compiler-rt 16.0.0 for Windows x86-64 (on Windows x86-64, outside Cygwin), installed it by invoking cmake
install-compiler-rt target (outside Cygwin) with the default prefix
C:\Program Files (x86)\Runtimes, in that directory ran
objdump -t lib/windows/clang_rt.builtins-x86_64.lib | grep -F __chkstk (in Cygwin) and got empty output. Other artifacts there too seem to not have
__chkstk. So I don’t know which file with
__chkstk to link my program with (I don’t want to use MSVC runtime). How do i use
__chkstk with clang++ targeting Windows x86-64 without MSVC runtime?
See this article. __chkstk is a special stack protector: Dealing with __chkstk/__chkstk_ms when Cross-Compiling For Windows | Metric Panda Games
There are some workarounds described as well.
__chkstk_ms; I want to use this routine (
__chkstk). What I don’t understand is why
compiler-rt’s build doesn’t have them, and consequently how to use the routine. Your linked article doesn’t answer this.
@mstorsjo might know more.
lib/builtins/CMakeLists.txt and found the answer. The routines are built only if
NOT MSVC in cmake.
I don’t know whether compiler-rt depends on MSVC runtime if
MSVC. I would like to use compiler-rt in my program targeting the MSVC target without MSVC runtime (freestanding). Meanwhile, I’ll compile
lib/builtins/x86_64/chkstk2.S by itself.
compiler-rt built using
clang-cl and targeting MSVC target depend on the MSVC runtime, even if the program does not use that?
After a whole half-day of investigation, I conclude that compiler-rt’s
___chkstk is unsuitable for the code that clang emits for the MSVC target: compiler-rt’s
___chkstk reserves stack space in addition to committing it, but clang expects
__chkstk to only commit it. Though, compiler-rt has
___chkstk_ms which does exactly what clang wants
__chkstk to do.
One may want to request the correct version of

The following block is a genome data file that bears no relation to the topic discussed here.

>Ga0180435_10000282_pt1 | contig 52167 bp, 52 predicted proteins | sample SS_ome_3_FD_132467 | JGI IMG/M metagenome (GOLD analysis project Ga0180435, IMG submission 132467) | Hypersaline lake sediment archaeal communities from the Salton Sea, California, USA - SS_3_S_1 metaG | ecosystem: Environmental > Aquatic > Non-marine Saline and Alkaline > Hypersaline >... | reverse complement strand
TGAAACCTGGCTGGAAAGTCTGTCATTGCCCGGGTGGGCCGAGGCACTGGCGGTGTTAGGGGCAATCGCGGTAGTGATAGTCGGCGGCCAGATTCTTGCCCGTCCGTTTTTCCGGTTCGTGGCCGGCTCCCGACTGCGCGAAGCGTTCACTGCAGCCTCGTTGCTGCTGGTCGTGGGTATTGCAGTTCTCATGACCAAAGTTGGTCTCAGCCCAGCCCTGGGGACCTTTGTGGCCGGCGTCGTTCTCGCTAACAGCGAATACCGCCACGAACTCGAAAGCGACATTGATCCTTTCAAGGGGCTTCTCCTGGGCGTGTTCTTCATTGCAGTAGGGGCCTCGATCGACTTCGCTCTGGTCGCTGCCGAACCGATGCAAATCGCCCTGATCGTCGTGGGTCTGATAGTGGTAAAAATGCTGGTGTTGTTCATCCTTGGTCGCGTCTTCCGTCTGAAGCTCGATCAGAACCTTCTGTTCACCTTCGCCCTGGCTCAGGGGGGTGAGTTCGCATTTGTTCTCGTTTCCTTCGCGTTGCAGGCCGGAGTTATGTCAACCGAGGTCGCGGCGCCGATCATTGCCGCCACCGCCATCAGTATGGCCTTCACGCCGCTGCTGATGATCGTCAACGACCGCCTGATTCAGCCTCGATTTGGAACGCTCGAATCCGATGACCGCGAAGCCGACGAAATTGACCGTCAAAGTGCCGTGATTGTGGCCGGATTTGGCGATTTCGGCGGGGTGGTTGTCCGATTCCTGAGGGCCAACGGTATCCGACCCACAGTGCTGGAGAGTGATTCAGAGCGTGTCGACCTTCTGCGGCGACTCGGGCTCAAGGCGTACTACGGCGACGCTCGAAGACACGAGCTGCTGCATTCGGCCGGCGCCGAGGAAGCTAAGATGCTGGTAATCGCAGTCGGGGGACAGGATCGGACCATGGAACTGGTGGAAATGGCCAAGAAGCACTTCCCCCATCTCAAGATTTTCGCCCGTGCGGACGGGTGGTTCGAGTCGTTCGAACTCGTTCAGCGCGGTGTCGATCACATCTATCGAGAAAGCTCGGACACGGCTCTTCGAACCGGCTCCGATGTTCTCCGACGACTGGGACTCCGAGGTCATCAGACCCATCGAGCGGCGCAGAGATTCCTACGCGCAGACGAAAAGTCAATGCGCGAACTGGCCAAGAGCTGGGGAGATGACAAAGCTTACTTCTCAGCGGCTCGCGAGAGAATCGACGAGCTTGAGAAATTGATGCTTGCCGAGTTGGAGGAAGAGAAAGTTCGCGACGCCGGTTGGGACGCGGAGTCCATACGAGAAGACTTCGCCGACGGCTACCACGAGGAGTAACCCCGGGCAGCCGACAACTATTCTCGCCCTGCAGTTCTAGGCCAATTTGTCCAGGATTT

__chkstk in compiler-rt for MSVC target, maybe with another name that clang will use with special configuration to avoid clashing. Meanwhile, the body of
___chkstk_ms works as
__chkstk without error.
It looks to me like only the MinGW versions of these functions have ever been used, and seem to be the correct ones. The other ones are entirely unused, and as you note, incorrect.
compiler-rt: add support for mingw-w64 in builtins · llvm/llvm-project@fbfed86 · GitHub and Add missing chkstk.S files from r242539 · llvm/llvm-project@c27de5b · GitHub added
___chkstk_ms for both i386 and x86_64. However nothing ever generates calls to a function
___chkstk_ms on i386. Then later Support for 32-bit mingw-w64 in compiler-rt. · llvm/llvm-project@40eb83b · GitHub added the functions
___chkstk (with three underscores) for i386 and for x86_64. Nothing ever calls
___chkstk with three underscores, and AFAIK nothing calls
__alloca on x86_64 either.
So to clear this up, I would suggest we should do this:
compiler-rt/lib/builtins/i386/chkstk2.S, remove one superfluous leading underscore from
DEFINE_COMPILERRT_FUNCTIONadds one extra leading underscore on i386 here)
- Maybe rename
Then these implementations should work just as well for both MSVC and MinGW targets. As far as I know, both targets want to have functions that do exactly the same, they just call it with slightly different names.
Would that solve your issue?
The second question is whether these symbols should be included by default in an MSVC mode build of the builtins - I’m less sure about that. Normally in an MSVC build, the MSVC libraries provide these functions, and compiler-rt’s builtins can be used to add extra functions on top of it. In such a case, we wouldn’t want to use compiler-rt’s implementation instead of the MSVC one. (IIRC the MSVC implementation of the functions doesn’t blindly probe the stack but checks
StackLimit from the TEB and only probes it if needed.)
I would be happy with a version of
__chkstk that clang can use (when generating) on MSVC target when the MSVC runtime is not used (
-nostdlib to clang), it may have a different name, like
__chkstk_no_msvc or something. Currently, (on MSVC target) clang expects that
__chkstk doesn’t change the stack pointer.